Mark Haselby has helped install seven chair lifts on Big Mountain and about 70 across North America during his decades-long career. Few were as rugged as his latest project, tucked in a forested labyrinth on the far corner of Whitefish Mountain Resort’s north side.
“It’s pretty remote back here,” Haselby said last week, standing atop the freshly cleared mountaintop known as Flower Point.
Haselby and his crew are in the final stages of constructing the new Flower Point ski lift, a long envisioned project dating back nearly 20 years that is coming together in time for the upcoming winter. The resort’s $1.29 million addition will include a new triple chair lift that travels 3,486 feet, including 970 feet of vertical rise. Previous managers had proposed a similar project that was approved in 1995, but attention was redirected to Hellroaring Basin and other additions, and the Flower Point project was shelved until now.
According to resort spokesperson Riley Polumbus, the new lift will operate daily during the ski season, similar to Chair 7, which is located only a few hundred yards from the bottom of the Flower Point lift. With a capacity of 1,500 people per hour, the lift will grant easy access to six fresh-cut intermediate runs, as well as the lift line.
“It’s just something that will make our big mountain even bigger,” Polumbus said.
The excitement surrounding the new project comes alongside some concern that the new lift could, in the worse case, lead to dangerous avalanches in the adjacent backcountry.
Located on the resort’s backside in an area that consistently receives an abundance of long-lasting snow, Flower Point has been a popular destination for skiers eager to hike a few minutes into powder stashes that attract less attention. The tract also happens to be the doorstep of Canyon Creek, an out-of-bounds southeast-facing section of the Whitefish Range with thrilling terrain for both skiers and snowmobilers but also high avalanche danger. It’s not uncommon for skiers to take advantage of the resort’s open boundary policy and duck the rope into the canyon for a few laps, but unlike terrain inbounds, the drainage is neither patrolled nor managed for avalanche safety.
In January 2008, several people from the resort were skiing in the canyon when someone triggered a large slide in an area known as Fiberglass Hill. Two men, Anthony Kollmann, 19, of Kalispell, and David Gogolak, 36, of Whitefish, were killed.
Last winter, a snowmobile triggered a slide in one of the canyon’s chutes. The avalanche was 900 feet wide and flooded debris and snow down to the Canyon Creek Road, the main thoroughfare for recreationists. Four people were partially buried but survived.
“I think it’s nice that our ski resort progresses in search of new terrain. (The Flower Point chair lift) will butt up to a section outside of our ski resort that will be easier to access than it has been in the past,” said Craig Moore, an avid local skier and organizer of the Northern Rockies Avalanche Safety Workshop, an annual event that raises awareness and funds for avalanche safety in the Flathead Valley.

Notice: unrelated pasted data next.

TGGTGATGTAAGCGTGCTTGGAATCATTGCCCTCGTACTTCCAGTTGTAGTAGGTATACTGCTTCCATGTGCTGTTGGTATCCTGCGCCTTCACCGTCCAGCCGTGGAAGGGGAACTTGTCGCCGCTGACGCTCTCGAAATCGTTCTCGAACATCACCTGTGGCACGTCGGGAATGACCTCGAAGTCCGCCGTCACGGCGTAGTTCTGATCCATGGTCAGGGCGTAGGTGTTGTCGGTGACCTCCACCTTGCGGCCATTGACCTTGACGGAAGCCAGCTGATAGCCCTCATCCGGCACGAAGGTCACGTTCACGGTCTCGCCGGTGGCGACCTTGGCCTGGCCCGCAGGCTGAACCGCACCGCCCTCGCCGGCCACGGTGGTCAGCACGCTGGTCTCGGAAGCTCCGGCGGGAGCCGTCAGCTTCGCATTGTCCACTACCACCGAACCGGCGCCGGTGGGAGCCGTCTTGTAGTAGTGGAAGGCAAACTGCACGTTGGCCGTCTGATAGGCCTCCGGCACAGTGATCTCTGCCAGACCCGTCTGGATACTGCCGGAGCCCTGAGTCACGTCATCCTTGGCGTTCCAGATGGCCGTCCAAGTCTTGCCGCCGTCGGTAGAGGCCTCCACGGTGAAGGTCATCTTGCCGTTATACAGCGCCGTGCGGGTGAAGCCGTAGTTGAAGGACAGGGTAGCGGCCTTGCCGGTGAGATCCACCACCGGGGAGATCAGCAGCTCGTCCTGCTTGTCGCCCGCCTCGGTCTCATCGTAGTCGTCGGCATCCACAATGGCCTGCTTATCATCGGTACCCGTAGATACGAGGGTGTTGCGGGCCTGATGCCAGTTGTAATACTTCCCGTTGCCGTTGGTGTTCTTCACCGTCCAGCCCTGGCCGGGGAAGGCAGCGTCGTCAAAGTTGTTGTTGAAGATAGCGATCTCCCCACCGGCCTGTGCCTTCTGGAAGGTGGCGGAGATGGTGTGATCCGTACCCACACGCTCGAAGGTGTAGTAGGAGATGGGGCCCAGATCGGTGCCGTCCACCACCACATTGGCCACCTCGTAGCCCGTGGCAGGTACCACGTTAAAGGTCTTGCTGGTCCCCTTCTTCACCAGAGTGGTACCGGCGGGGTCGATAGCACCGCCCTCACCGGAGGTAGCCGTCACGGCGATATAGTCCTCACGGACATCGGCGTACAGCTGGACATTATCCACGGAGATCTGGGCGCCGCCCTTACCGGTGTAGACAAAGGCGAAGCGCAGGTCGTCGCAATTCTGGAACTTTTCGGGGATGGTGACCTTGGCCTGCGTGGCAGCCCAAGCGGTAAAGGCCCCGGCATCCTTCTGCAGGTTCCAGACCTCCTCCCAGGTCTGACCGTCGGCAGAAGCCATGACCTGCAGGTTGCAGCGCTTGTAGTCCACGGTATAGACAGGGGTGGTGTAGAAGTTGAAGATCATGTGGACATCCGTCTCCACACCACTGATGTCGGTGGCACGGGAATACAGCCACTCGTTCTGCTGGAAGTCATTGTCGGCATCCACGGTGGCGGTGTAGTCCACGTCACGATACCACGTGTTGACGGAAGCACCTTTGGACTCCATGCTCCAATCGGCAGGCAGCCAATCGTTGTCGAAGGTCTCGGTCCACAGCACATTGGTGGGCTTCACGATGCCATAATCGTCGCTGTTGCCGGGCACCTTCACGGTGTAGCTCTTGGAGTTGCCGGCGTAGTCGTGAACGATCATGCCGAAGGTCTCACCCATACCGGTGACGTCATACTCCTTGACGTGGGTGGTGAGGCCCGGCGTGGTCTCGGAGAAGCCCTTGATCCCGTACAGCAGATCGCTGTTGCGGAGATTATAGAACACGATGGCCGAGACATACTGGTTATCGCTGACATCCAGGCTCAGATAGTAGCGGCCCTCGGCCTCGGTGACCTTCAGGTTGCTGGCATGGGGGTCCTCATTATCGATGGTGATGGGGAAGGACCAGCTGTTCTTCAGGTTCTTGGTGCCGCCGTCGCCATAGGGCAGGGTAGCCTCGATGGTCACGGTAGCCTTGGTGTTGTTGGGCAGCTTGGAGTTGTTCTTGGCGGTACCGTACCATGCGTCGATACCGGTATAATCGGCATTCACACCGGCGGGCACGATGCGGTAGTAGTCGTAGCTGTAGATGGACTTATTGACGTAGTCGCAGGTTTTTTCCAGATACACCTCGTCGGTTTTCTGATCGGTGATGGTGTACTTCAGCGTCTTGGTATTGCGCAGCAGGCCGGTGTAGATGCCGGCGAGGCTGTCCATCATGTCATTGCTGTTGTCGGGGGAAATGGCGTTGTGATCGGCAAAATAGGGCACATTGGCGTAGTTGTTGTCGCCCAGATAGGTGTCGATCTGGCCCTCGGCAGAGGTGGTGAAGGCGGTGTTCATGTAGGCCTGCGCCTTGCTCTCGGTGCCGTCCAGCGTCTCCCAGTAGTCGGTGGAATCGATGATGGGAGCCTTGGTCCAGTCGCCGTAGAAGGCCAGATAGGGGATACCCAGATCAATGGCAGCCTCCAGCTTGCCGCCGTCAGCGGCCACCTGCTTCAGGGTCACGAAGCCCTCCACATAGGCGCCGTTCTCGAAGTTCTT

“I feel like it will change the dynamics of the canyon for sure, good and bad.”
Moore’s concern, along with others’, centers on a higher volume of people adventuring in the backcountry unprepared and unaware of the dangers.
“More people will have easy access to our wonderful backcountry. With that comes the responsibility of doing it safely and treating it solely as the backcountry,” he said. “People need to be responsible for their actions. These are high consequence actions we take.”
Polumbus agrees. With the resort expanding mainstream access to the edge of its boundary, there needs to be heightened awareness and information regarding the backcountry, she said.
“People look at this as something special and different, and it’s true because the terrain back there just happens to be an avalanche terrain trap,” she said.
The resort plans to clearly mark the ski boundary with signs and ropes the same way it does all other boundaries. The resort is also working with the U.S. Forest Service and backcountry avalanche awareness groups to develop a concerted strategy for addressing the issue of entering the backcountry from the resort, including informational signs that clearly explain dangers associated with avalanches and unpatrolled areas.
“That way it becomes an educational and historical point of reference. That might deter somebody from going back there, or make them think twice,” she said.
On Aug. 25, crews poured the concrete for each of the 17 lift towers, and helicopter crews prepared to fly in the individual pieces. A new patrol shack is planted at the top of the chair lift, where scenic views create an impressive panorama of Glacier National Park and the surrounding valley. The section’s new runs have already been cleared and named, except for one yet to be named after community stalwart Norm Kurtz, who passed away last winter.
Whitefish Mountain Resort is slated to open for skiing Dec. 6.
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